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How to solve an eigenvalue problem with a constant?

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Old   April 6, 2013, 04:24
Default How to solve an eigenvalue problem with a constant?
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The eigenvalue problem I would like to solve is Lq=\lambda q +a, where a has the same dimension with q.

How to solve this kind of problem? Thanks.

Shu
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Old   April 6, 2013, 04:48
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Filippo Maria Denaro
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Originally Posted by shubiaohewan View Post
The eigenvalue problem I would like to solve is Lq=\lambda q +a, where a has the same dimension with q.

How to solve this kind of problem? Thanks.

Shu
Maybe I do not understand well your question ...but if you have an eigenvalue \lambda and q is an eigenvector, then it is required that the vector a is parallel to q, right?
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Old   April 6, 2013, 10:46
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Maybe I do not understand well your question ...but if you have an eigenvalue \lambda and q is an eigenvector, then it is required that the vector a is parallel to q, right?
Dear FMDenaro

Thank you. I start to understand what you mean by a should be parallel to q. BUt in general, a could make any angle w.r.t q. Since q is unknown for the moment, we don't know what's the angle a makes with q...

Shu

Last edited by shubiaohewan; April 6, 2013 at 11:47.
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Old   April 7, 2013, 01:00
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Originally Posted by shubiaohewan View Post
The eigenvalue problem I would like to solve is Lq=\lambda q +a, where a has the same dimension with q.

How to solve this kind of problem? Thanks.

Shu
Isn't this equivalent to solving (L-\lambda I)q= a? This is just a linear system that can be solved a number of ways.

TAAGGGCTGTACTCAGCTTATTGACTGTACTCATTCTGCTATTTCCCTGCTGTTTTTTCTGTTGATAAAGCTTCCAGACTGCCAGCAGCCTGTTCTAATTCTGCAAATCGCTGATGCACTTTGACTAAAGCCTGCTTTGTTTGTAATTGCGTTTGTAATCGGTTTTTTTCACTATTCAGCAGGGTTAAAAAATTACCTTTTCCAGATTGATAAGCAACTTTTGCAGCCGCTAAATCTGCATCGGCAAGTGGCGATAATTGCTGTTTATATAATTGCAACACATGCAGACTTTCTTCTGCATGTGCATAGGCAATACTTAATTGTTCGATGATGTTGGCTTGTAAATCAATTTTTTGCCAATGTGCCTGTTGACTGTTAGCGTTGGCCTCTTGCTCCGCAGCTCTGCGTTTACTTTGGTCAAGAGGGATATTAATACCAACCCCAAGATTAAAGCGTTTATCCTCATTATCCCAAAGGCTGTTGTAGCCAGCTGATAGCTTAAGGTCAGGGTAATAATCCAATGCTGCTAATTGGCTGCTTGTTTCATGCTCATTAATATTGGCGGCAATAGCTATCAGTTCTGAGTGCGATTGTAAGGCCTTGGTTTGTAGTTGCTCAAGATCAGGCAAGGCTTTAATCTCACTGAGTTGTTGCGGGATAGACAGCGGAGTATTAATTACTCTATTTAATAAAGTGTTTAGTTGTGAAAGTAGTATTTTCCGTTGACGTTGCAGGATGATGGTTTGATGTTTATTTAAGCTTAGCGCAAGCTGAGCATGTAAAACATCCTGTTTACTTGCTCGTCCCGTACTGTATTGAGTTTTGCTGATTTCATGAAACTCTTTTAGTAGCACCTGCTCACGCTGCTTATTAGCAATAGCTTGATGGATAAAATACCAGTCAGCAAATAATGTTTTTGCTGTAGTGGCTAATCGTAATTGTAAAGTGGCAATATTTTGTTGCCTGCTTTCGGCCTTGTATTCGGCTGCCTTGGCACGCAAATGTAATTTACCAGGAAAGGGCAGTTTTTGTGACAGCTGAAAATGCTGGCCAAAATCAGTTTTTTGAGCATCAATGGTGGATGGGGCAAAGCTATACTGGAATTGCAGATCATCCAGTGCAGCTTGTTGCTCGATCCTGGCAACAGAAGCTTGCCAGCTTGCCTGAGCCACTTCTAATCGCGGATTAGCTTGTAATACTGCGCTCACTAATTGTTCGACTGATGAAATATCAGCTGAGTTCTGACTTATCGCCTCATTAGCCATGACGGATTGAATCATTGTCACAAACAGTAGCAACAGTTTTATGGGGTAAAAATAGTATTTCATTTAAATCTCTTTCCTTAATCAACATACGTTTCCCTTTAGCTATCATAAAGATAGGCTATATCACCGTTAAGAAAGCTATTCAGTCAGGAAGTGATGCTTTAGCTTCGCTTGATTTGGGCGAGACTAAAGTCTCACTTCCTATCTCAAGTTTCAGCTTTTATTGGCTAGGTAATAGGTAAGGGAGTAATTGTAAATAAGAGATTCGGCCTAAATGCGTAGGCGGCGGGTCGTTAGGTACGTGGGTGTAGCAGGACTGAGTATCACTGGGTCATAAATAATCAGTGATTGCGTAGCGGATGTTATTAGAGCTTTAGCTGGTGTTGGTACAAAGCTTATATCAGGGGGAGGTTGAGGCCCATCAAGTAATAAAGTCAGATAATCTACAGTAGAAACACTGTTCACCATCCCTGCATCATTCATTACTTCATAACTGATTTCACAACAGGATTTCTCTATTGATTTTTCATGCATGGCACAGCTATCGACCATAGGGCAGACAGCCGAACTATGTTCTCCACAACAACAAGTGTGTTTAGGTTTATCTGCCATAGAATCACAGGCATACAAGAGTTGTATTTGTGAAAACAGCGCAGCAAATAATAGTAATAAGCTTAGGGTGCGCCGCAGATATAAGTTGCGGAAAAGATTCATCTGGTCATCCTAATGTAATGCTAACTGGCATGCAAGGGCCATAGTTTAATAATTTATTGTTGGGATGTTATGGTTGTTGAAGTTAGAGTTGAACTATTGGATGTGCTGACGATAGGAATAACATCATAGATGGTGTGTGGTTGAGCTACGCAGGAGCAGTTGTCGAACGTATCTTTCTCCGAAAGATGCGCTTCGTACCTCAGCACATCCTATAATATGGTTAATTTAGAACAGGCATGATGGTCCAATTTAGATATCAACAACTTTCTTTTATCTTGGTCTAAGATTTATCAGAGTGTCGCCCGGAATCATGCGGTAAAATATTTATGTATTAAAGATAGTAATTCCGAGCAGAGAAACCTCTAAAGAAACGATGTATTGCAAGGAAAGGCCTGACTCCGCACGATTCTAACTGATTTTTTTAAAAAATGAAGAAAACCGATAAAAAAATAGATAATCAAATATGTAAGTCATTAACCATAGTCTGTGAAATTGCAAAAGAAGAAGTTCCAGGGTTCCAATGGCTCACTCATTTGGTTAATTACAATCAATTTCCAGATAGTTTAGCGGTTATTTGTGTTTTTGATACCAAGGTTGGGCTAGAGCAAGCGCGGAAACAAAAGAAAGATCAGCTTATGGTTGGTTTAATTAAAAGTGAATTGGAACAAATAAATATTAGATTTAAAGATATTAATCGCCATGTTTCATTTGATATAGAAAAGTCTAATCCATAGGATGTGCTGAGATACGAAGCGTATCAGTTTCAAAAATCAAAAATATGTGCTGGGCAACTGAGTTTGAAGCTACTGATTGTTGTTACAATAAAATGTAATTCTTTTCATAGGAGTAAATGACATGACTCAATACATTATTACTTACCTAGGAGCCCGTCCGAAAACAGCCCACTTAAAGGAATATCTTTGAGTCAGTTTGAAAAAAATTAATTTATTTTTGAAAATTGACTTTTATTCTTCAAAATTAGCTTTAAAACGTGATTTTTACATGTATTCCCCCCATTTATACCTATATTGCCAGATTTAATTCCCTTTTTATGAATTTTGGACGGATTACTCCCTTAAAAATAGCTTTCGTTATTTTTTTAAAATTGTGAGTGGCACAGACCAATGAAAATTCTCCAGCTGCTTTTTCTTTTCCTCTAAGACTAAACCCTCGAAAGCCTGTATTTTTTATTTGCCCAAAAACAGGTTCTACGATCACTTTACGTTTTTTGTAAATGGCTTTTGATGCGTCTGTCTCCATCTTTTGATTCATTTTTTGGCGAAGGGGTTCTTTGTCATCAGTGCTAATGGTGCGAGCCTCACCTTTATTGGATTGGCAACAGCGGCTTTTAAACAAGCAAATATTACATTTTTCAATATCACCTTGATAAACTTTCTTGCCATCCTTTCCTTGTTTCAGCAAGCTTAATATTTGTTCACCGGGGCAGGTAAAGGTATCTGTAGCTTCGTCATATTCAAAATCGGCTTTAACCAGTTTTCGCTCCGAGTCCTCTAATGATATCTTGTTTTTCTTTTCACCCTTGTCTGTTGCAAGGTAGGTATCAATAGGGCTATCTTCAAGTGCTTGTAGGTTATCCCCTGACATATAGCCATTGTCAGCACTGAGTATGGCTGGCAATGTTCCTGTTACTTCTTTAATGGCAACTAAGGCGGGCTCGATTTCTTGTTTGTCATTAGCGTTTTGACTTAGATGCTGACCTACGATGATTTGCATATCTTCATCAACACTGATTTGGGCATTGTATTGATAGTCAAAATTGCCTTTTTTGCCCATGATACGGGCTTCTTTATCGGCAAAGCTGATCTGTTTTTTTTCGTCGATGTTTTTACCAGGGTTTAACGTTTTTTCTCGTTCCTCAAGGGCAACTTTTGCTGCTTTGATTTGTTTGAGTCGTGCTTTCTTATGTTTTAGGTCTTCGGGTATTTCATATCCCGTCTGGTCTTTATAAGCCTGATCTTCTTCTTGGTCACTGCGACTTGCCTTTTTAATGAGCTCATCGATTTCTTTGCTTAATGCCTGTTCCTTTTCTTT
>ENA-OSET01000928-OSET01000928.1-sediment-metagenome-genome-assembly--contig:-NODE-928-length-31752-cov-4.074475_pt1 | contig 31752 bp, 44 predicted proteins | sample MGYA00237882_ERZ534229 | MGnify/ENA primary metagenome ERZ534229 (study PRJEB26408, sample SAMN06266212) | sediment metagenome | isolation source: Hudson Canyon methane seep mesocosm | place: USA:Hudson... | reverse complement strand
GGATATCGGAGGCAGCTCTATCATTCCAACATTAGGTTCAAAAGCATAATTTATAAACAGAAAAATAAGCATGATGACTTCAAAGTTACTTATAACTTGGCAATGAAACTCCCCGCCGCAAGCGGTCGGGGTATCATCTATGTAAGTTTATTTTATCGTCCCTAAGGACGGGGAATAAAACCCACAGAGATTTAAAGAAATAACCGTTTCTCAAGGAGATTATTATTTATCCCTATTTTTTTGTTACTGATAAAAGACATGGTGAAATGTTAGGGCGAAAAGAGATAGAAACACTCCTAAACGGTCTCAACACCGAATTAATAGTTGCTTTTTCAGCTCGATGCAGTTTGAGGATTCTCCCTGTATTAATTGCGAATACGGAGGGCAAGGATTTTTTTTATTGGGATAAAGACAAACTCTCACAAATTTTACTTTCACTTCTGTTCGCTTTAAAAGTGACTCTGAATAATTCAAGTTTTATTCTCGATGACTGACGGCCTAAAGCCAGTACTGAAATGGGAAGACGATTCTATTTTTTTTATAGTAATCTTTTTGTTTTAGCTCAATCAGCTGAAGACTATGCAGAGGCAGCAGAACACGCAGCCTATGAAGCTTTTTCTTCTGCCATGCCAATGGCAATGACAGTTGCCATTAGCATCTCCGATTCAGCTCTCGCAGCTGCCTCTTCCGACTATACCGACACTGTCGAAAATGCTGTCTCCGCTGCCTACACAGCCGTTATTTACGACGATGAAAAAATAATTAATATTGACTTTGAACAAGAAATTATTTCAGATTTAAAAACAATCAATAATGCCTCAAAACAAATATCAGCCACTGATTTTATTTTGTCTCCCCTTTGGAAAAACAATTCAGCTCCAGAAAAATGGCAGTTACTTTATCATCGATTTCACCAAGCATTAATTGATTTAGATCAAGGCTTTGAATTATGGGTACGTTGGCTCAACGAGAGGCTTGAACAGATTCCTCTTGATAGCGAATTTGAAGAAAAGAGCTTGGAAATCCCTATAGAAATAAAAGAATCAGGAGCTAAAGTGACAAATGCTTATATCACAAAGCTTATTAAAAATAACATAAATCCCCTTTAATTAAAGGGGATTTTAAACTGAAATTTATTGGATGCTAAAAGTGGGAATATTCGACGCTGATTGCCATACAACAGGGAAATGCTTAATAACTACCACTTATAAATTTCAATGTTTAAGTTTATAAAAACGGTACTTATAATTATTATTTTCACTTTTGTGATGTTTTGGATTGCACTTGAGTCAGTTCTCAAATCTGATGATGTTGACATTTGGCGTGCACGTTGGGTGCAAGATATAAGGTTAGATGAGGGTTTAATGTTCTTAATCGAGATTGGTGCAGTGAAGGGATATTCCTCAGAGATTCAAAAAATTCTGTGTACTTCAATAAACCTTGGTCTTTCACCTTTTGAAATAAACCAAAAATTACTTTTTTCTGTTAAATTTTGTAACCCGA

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Old   April 8, 2013, 11:25
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Originally Posted by TheRenegade View Post
Isn't this equivalent to solving (L-\lambda I)q= a? This is just a linear system that can be solved a number of ways.
But this linear system is still a little special. There are n+1 unknowns (n = size q and "+ 1" is \lambda) while you will only find n unknowns (e.g. q) by solving the linear system. In other words, there is one q for every \lambda you can think of.

Anyway, there are n \lambda for which you will not only find one but infinitely many solutions. These are the Eigenvalues and these are the same as in (L-\lambda I)q= 0 because Eigenvalue only means "the value of \lambda that makes L linearly dependent". You will find a linearly dependent matrix by setting its determinant to 0, which is the "characteristic equation" you might have heard of. In that case, an Eigenvector is one of these infinitely many solutions (e.g. if the Eigenvector for a 2x2 matrix is [1;2] it could also be [2;4] and so on).

Back to your question: You could find some kind of Eigenvector and Eigenvalue, which is the same as in the original Eigenvalueproblem and additionally you will find infinitely many other solutions for infinitely many other \lambda. In the real Eigenvalueproblem, these infinitely many solutions are all 0, which is why you search for the only non-zero solution. But in your case most of them will be non-zero solutions and only you are able to know what this might mean.

My hones advice: You should check if this equation is really what you want/need to solve!

Good Luck!
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